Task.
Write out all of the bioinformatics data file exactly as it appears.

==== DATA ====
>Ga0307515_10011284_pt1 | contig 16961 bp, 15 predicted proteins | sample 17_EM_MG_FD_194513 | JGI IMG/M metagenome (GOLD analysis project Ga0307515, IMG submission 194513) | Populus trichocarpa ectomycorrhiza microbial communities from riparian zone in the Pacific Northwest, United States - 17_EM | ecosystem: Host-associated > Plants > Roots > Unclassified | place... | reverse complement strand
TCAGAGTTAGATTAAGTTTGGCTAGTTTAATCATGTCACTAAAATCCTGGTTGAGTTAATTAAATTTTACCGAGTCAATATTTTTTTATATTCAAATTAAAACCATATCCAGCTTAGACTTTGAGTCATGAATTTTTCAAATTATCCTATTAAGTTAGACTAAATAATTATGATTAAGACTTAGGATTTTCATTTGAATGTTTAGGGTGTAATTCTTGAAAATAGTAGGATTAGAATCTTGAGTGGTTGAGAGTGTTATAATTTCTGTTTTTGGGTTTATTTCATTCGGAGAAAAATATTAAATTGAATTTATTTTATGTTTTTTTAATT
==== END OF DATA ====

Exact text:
>Ga0307515_10011284_pt1 | contig 16961 bp, 15 predicted proteins | sample 17_EM_MG_FD_194513 | JGI IMG/M metagenome (GOLD analysis project Ga0307515, IMG submission 194513) | Populus trichocarpa ectomycorrhiza microbial communities from riparian zone in the Pacific Northwest, United States - 17_EM | ecosystem: Host-associated > Plants > Roots > Unclassified | place... | reverse complement strand
TCAGAGTTAGATTAAGTTTGGCTAGTTTAATCATGTCACTAAAATCCTGGTTGAGTTAATTAAATTTTACCGAGTCAATATTTTTTTATATTCAAATTAAAACCATATCCAGCTTAGACTTTGAGTCATGAATTTTTCAAATTATCCTATTAAGTTAGACTAAATAATTATGATTAAGACTTAGGATTTTCATTTGAATGTTTAGGGTGTAATTCTTGAAAATAGTAGGATTAGAATCTTGAGTGGTTGAGAGTGTTATAATTTCTGTTTTTGGGTTTATTTCATTCGGAGAAAAATATTAAATTGAATTTATTTTATGTTTTTTTAATT